From the canal footpath, I descend a short flight of stairs into the gear room. Originally this room was at ground level, but as the canal path was raised to make up for mining subsidence, the lower section of the building was interred. Inside, the windows are bricked up to their midway point, and even on this bright day the room is dingy. The gears are hulking things, their metal teeth greased with thick black lubricant. I’m drawing them when a woman approaches and asks if I’m training to be an engineer. I tell her no, but that drawing is the best way for me to understand the machinery. She tells me that her daughter, now in her fifties, wanted to be an engineer but the local college steered her away from that path, telling her that only boys took that course. “She’s a physiotherapist now” she tells me, “An engineer of the body.”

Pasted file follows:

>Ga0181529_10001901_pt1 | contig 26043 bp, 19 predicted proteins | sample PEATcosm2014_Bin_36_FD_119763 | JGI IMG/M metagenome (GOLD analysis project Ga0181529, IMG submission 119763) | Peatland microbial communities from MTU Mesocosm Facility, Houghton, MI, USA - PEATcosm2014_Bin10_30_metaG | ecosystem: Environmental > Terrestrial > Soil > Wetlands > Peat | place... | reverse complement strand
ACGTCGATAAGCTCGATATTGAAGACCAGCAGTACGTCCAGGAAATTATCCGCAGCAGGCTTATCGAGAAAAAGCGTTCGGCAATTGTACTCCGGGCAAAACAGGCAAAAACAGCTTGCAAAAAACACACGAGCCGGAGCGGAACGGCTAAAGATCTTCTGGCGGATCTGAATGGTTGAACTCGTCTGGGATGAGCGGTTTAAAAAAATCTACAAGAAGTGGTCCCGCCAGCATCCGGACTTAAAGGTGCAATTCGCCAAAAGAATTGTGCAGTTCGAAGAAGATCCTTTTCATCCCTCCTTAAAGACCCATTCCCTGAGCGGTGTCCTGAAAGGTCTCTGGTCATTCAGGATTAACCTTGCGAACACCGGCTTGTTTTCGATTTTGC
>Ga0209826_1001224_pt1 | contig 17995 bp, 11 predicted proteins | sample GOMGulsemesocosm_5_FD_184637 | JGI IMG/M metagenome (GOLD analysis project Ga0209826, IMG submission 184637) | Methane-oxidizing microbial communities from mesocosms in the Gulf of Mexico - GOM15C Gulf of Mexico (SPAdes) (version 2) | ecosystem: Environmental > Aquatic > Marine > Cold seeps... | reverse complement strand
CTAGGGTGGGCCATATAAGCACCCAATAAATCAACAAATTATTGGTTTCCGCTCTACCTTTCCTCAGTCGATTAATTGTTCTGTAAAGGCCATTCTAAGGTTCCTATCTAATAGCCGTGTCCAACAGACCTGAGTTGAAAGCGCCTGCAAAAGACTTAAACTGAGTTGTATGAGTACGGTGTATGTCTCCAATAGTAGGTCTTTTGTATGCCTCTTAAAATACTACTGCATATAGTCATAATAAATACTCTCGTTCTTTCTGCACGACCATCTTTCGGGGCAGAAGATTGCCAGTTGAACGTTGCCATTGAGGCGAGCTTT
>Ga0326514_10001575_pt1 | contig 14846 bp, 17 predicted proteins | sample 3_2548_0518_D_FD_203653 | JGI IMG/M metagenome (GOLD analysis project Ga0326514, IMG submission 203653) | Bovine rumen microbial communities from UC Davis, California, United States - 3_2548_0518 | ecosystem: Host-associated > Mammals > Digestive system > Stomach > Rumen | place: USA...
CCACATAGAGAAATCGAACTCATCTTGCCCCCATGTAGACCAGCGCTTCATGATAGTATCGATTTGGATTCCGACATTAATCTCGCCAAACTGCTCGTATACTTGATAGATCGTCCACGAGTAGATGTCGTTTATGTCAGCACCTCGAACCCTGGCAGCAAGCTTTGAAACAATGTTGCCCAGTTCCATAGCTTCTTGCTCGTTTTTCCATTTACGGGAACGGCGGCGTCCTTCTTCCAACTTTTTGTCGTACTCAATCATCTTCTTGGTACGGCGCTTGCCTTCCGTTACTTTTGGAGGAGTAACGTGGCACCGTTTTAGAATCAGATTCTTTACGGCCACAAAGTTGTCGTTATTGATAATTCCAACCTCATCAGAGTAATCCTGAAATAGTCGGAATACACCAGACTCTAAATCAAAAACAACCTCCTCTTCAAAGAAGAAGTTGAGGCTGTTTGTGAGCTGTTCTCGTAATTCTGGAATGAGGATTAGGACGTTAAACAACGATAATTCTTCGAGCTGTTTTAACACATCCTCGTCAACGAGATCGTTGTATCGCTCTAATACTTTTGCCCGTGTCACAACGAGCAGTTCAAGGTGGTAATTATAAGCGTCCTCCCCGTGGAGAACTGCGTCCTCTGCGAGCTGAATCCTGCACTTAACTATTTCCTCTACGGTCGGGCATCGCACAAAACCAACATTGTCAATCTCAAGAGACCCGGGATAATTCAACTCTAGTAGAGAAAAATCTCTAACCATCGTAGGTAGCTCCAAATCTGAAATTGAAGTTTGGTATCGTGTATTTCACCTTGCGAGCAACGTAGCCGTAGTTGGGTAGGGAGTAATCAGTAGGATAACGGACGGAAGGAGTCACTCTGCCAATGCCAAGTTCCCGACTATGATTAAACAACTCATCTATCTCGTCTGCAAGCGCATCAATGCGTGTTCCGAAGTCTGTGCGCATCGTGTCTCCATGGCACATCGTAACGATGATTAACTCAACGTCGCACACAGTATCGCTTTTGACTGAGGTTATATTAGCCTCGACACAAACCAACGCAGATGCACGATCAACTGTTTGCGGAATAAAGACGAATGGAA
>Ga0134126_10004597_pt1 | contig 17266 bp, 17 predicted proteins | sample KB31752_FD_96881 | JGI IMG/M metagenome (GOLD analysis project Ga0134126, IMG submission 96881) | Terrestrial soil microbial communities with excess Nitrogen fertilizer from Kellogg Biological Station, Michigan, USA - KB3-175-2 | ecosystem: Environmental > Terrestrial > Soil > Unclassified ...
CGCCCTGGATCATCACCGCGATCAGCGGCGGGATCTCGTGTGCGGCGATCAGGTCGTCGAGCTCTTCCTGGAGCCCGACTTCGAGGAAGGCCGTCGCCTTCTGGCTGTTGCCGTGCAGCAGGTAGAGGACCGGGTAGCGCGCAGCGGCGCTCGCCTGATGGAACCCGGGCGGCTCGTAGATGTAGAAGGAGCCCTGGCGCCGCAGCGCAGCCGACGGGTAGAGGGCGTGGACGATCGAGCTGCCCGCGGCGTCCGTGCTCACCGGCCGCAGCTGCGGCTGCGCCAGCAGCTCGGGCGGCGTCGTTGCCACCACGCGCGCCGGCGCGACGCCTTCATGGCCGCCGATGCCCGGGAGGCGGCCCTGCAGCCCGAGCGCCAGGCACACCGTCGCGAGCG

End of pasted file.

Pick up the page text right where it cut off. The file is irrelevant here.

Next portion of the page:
The grinding room is directly above us. It is brighter, one side of the space punctuated with tall windows. The long sides of the room are lined with large circular grinding pans. I stare into one of them. It is a rugged thing, showing signs of decades of use. Its base is formed of stone, and a pole extends up through its centre from the gear room below. Metal arms with wooden panels are attached to the poles. When in motion they sweep large boulders around the base, grinding whatever is inside into smaller and smaller particles. Originally it would have been a mixture of either calcined bone or flint, along with water to make a slurry but today it’s only clay and water. When bones were used, they would have already been through several steps of refinement. Boiled to remove any remaining tissue and cartilage. Then heated to around 1000 degrees in a kiln. Bernard holds out a box filled with pieces of calcined bone. They are bright white, and leave a soft, dusty residue wherever they lay. In this state they are easy to crush into fine particles.